A Reason To Shop At H&M That Has Nothing To Do With Fashion

Here’s a reason to spend more money at H&M: The fast-fashion retailer is closing in on gender equality. 

Women make up 58 percent of H&M’s board and 41 percent of its top leadership team, according to data released Tuesday by LedBetter, a new research group that tracks gender in leadership. The name is a pun (Led … better. Get it?) that references Lilly Ledbetter, whose fight for fair pay inspired a national law on the issue.

H&M ranks at the top of LedBetter’s list, composed of 230 companies culled from the Fortune 100, Forbes’s list of the most valuable brands, and a few other businesses deemed recognizable by the organization’s founders, journalist Iris Kuo and her friend Camille Ricketts, whose day job is in venture capitalism. The group gave each company a score based on the percent of women in the boardroom and the C-suite.

Just nine companies had women in at least 40 percent of these roles.

“We were heartened to see there are companies out there that are close to approaching gender equality. It’s disappointing there aren’t more,” Kuo told The Huffington Post. 

The push in Europe to set quotas for the percentage of women who sit on boards helped drive some of these companies to parity. Women make up 55 percent of the board of Paris-based Kering, which owns such fashion labels as Gucci and Stella McCartney. In France, public companies are required to have boards with at least 40 percent women by 2017.

Prada is based in Italy, where boards need to be 33 percent female. The fashion label’s board falls short of the mandate at 22 percent female, but 67 percent of leaders at Prada are women. In Britain, home to Unilever and Diageo, there’s a voluntary effort that aims to get board representation up to 30 percent.

There’s been talk of a quota in H&M’s home, Sweden, but the country hasn’t put one in place yet. Still, women hold a stunning 58 percent of board seats.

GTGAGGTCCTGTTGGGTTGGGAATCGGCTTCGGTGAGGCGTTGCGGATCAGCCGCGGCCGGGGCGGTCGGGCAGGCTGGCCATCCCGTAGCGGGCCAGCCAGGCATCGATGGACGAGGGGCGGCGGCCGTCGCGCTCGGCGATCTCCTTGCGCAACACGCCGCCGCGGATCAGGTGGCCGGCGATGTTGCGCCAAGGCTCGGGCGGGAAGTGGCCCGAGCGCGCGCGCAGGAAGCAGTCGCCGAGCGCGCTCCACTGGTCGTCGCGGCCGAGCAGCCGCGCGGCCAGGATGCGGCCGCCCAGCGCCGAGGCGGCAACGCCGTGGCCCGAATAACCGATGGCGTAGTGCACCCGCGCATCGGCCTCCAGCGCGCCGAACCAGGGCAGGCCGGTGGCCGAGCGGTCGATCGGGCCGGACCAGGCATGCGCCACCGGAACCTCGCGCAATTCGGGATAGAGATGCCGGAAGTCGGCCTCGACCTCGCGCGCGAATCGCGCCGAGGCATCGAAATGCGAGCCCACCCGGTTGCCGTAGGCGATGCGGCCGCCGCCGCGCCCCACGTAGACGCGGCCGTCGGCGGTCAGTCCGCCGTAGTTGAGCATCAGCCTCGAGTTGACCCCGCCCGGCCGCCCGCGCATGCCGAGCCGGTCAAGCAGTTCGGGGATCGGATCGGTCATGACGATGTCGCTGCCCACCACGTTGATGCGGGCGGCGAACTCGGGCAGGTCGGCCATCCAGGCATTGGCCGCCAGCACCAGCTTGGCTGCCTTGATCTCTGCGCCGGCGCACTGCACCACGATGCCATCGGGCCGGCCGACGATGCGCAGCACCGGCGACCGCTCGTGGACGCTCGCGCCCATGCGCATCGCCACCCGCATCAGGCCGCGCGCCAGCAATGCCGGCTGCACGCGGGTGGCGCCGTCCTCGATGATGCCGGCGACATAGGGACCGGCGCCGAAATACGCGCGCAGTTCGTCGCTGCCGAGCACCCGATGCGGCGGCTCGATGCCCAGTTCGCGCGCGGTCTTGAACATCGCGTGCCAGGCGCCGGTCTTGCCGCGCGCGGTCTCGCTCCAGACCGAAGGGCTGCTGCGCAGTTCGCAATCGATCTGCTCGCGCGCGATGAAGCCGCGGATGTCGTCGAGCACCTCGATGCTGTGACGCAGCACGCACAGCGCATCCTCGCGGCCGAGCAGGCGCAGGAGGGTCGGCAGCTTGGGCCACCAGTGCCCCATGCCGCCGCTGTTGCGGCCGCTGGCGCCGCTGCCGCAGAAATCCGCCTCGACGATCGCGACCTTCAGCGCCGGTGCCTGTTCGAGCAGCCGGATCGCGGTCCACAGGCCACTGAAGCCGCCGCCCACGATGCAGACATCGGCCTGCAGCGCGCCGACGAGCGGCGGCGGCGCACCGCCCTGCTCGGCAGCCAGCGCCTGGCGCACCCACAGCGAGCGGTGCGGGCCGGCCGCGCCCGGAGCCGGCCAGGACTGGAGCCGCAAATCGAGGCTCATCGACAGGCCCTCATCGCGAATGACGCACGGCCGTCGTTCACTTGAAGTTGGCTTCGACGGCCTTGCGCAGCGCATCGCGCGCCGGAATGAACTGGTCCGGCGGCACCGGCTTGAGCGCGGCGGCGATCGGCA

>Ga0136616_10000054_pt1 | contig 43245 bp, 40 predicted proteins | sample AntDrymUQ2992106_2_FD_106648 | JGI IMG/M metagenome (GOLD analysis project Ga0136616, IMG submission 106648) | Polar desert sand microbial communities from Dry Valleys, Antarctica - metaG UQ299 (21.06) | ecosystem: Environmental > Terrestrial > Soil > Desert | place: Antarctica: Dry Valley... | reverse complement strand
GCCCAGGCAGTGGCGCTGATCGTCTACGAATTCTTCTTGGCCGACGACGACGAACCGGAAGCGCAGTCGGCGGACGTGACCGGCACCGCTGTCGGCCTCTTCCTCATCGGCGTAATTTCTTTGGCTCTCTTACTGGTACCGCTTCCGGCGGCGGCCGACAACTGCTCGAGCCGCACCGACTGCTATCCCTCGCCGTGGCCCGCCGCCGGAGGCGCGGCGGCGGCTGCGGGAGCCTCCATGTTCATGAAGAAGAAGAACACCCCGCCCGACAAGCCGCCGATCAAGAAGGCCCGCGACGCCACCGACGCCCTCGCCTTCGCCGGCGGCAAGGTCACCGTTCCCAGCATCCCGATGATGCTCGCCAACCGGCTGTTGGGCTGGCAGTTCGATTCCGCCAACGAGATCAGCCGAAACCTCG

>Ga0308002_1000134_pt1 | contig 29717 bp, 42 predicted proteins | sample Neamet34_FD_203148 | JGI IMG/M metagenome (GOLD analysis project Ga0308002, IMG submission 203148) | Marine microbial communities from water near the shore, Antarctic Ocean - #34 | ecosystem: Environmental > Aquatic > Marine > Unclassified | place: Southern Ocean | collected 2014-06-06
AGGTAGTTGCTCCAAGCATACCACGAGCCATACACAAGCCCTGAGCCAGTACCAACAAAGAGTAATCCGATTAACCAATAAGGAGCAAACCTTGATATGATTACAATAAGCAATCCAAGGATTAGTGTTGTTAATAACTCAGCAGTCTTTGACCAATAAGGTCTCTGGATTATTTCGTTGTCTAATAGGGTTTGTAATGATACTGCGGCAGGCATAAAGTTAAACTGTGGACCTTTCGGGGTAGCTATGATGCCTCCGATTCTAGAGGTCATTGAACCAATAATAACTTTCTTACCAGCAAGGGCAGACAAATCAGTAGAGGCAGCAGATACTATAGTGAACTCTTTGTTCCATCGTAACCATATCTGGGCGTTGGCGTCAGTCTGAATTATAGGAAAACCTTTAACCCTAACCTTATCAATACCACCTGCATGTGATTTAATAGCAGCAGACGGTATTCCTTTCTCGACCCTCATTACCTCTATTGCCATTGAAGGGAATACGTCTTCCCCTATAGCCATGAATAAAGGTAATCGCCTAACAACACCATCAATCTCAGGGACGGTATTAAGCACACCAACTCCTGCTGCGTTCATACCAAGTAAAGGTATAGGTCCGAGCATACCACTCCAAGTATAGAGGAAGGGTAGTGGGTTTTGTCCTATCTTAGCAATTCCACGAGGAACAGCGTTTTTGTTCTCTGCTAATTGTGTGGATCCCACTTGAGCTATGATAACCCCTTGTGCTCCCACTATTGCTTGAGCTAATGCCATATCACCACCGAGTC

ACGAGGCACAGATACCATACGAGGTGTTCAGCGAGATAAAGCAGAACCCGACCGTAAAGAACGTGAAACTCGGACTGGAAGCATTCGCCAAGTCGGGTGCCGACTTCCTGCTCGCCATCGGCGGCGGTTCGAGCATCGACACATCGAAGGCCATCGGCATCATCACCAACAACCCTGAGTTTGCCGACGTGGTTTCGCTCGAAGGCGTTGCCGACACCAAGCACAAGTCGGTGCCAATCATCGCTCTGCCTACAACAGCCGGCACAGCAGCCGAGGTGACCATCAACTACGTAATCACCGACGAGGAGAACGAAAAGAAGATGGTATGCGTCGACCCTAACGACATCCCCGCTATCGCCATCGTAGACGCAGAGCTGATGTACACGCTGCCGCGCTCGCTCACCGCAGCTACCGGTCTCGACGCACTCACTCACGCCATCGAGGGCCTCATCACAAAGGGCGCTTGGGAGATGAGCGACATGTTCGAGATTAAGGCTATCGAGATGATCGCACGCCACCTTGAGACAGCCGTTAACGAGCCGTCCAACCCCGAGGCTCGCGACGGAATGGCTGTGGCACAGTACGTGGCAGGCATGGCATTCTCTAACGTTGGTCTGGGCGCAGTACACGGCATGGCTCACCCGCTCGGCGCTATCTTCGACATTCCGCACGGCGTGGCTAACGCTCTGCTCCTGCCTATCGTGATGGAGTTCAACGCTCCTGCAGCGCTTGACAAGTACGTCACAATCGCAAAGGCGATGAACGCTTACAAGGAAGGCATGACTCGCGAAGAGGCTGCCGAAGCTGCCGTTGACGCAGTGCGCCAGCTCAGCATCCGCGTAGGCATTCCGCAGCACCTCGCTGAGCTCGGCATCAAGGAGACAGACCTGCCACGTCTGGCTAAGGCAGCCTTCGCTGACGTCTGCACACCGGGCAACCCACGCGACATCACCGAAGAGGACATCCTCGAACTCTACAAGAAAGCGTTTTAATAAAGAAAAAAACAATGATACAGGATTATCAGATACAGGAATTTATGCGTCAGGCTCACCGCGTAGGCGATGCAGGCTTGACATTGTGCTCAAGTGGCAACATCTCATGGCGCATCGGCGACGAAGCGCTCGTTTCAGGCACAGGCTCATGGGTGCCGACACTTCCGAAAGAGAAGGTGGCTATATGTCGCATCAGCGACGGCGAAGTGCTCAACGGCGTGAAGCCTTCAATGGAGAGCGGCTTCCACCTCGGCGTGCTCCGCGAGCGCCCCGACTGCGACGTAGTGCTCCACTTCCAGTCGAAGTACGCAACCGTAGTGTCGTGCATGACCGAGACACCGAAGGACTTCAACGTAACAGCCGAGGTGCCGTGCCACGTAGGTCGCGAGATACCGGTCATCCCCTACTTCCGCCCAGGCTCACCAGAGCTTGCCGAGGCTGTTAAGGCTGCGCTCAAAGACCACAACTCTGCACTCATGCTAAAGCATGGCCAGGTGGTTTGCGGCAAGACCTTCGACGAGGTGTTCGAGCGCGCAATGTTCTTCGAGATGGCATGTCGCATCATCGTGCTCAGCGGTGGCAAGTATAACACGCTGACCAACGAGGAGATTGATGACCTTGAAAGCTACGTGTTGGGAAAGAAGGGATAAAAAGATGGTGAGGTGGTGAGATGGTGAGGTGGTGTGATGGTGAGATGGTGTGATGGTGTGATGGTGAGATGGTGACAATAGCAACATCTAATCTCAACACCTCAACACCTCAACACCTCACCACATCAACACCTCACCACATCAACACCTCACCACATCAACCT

Just 20 percent of board seats at S&P 500 companies are held by women. 

Quotas have been unpopular in the U.S., making the inclusion of Target, Etsy, Best Buy and Gap on the above list more notable, Kuo said in an email.

Gap has been outspoken about its efforts to promote more women into leadership positions and make sure women and men are fairly compensated at the firm — announcing for the past two years that there’s no gender pay gap at Gap, which also includes the Banana Republic, Old Navy and Athleta brands.

Women dominate the Gap — 73 percent of store managers, nearly three-quarters of employees and more than 65 percent of customers are women. 

“Hiring women is part of our DNA,” Peter Pawlick, the company’s senior director of compensation, told The Huffington Post a few months ago.

Getting more women into the boardroom is just one piece of the puzzle when it comes to treating women fairly at work. Flexible workplace policies, performance reviews that remove gender bias from the equation and generous leave policies are all good measures to judge how an employer is treating women.

Kuo said she hopes her index will help shoppers make better decisions about where to spend their money. And gender equality is but one measure by which to judge a company. H&M, to be sure, has been criticized for selling the kind of disposable items that ultimately become a strain on the environment.

And LedBetter hasn’t looked at racial diversity at these companies or even gender diversity among the rank and file. Another app, the Buy Up Index, offers a more comprehensive rating system to judge female empowerment at various brands.

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